Something In The Air: articles


Seeing change: Ulli Birve moves from the stage to TV's Something in the Air.

Southern exposure

A pearl clammed shut in a shell of privacy, Ulli Birve, the 35-year-old fresh face of Something in the Air, is every bit as reluctant to reveal herself as her screen character. Birve’s performance is thoroughly engaging as the vulnerable yet confident radio station manager, Helen Virtue.

With a background in theatre and after a smattering of “tiny” roles in feature films such as Kiss or Kill and Bad Boy Bubby, this is Birve’s first central role in a television series, and she is bashfully unprepared for the interest her newness and obvious talent excites.

“I’m really wanting to stay private,” she appeals. Besides, what’s the good of being famous when no one can pronounce your name? Oollee Beervay. It’s of French-German extraction, she offers.

Birve was about to tour with her latest show, Secret Bridesmaid’s Business, when her audition for the Something in the Air job came through.

“I have a great respect for the ABC. The scripts are fantastic,” Birve says. “The cast are delightful and the crew make going to work a pleasure.”

It is a difficult transition from theatre to television, she admits—hectic shooting schedule, minimum 12-hour days, weekends reading scripts, adjusting to different directors—and is surprised to hear she looks well on screen. When we spoke, Birve had yet to see her work in the series.

“I think I’d rather let the character develop internally and from the direction I’m given than from my own objective criticisms. In theatre, you don’t get to see yourself. I may be wrong, perhaps I should be looking at what I do. Maybe in time I will, but not for now.”

Birve sounds genuinely repentant for her unwillingness to discuss personal details. In Helen Virtue, however, she finds a buffer zone and echoes of her own life. Birve grew up in the country, “somewhere in South Australia”, on a diet of ABC and BBC drama and left to pursue an acting career in the city after completing an honors degree at the Flinders University Drama Centre in 1987.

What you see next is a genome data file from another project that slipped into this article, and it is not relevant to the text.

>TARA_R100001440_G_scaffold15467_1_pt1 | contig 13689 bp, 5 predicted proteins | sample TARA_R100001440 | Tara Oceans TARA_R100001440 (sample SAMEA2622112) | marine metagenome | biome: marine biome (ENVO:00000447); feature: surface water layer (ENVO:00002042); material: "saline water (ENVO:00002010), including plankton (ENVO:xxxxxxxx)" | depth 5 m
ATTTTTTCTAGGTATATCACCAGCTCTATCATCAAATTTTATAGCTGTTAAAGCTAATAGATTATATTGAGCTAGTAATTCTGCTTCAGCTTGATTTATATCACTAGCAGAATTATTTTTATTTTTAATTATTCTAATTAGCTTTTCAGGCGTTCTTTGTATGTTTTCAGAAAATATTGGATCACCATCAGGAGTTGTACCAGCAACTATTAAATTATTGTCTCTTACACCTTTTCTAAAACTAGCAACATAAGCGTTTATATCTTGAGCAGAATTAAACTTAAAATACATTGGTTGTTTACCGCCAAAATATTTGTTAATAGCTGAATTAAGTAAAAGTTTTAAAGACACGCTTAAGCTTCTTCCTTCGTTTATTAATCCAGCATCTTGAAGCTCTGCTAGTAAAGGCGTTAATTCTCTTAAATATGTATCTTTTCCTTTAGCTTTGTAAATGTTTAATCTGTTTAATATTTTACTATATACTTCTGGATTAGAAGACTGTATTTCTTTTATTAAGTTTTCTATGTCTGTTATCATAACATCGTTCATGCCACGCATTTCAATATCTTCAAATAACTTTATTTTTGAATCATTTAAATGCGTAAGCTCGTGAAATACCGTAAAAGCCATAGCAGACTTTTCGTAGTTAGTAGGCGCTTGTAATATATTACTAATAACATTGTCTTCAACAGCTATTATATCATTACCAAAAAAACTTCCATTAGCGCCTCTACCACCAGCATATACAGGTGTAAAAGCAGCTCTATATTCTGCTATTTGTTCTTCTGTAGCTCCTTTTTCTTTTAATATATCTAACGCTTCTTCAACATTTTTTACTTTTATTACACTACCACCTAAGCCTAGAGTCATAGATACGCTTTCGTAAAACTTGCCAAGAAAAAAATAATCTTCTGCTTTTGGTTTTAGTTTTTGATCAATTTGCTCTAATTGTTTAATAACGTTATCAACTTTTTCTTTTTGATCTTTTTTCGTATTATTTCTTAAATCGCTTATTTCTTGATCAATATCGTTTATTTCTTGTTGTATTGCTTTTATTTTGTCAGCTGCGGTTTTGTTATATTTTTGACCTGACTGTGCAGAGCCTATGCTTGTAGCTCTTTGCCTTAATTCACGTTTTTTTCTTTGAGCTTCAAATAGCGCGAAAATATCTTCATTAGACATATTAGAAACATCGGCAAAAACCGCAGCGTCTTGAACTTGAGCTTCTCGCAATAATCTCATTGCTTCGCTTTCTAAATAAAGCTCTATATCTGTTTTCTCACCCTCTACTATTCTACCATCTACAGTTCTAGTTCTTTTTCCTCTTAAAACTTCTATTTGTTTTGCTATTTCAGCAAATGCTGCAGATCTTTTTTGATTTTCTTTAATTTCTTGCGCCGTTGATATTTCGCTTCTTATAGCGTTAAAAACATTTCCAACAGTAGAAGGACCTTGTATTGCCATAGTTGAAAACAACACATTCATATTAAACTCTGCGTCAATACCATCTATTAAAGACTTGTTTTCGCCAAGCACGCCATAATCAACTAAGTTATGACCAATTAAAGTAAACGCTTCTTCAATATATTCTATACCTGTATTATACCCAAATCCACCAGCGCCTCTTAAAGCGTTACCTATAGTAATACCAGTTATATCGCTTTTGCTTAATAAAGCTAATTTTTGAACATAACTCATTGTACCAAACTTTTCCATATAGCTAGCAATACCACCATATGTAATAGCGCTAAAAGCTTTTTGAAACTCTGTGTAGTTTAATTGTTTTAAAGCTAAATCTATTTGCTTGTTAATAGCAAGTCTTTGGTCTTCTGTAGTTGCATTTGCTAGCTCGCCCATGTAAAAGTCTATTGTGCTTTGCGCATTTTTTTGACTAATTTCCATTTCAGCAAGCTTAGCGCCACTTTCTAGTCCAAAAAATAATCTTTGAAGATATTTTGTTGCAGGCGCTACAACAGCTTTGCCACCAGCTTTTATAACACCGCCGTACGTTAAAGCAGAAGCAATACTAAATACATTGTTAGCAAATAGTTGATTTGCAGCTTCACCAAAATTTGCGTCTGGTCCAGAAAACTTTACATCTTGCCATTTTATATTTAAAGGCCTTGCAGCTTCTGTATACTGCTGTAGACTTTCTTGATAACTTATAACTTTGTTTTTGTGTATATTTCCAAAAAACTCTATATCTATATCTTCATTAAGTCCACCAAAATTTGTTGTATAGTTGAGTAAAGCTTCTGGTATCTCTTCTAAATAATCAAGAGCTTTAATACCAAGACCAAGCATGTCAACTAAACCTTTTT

“Helen is a humanitarian and strong-principled; sometimes, perhaps too much. She can afford to ease up on herself, but I think she’s been very much in denial since the death of her husband. Losing a loved one suddenly plunges anyone into thinking about those bigger issues of life—loneliness and who your true support people are. She found, in the corporate world, it wasn’t there for her, so she returned to what she remembered as real and honest.”

In the vein of Northern Exposure’s duelling hearts, Maggie and Joel, Virtue finds her hackles raised by the arrogant, big-city talkback host, Tom Dooley. “There’s a great cerebral wit shared between them but whether it develops into anything, I don’t know. Helen’s a very independent woman, I don’t see that because they’re a single woman and single man, they’re destined to be together. Hopefully Something in the Air isn’t formula and we’ll challenge formulas.”

Since shooting began last September, Birve’s greatest sacrifice is losing four hours’ sleep a night. Her preferred bedtime is 8.30pm. Any celebrity that comes from the show will be discarded until she develops a routine and finds time for life between studio and scripts. “I’m a workaholic. I’m disciplined. Tragically so. A bit of a loser that way,” she says.

Something in the Air is on the ABC Monday to Thursday at 6.30pm.

By Lisa Mitchell
March 23, 2000
The Age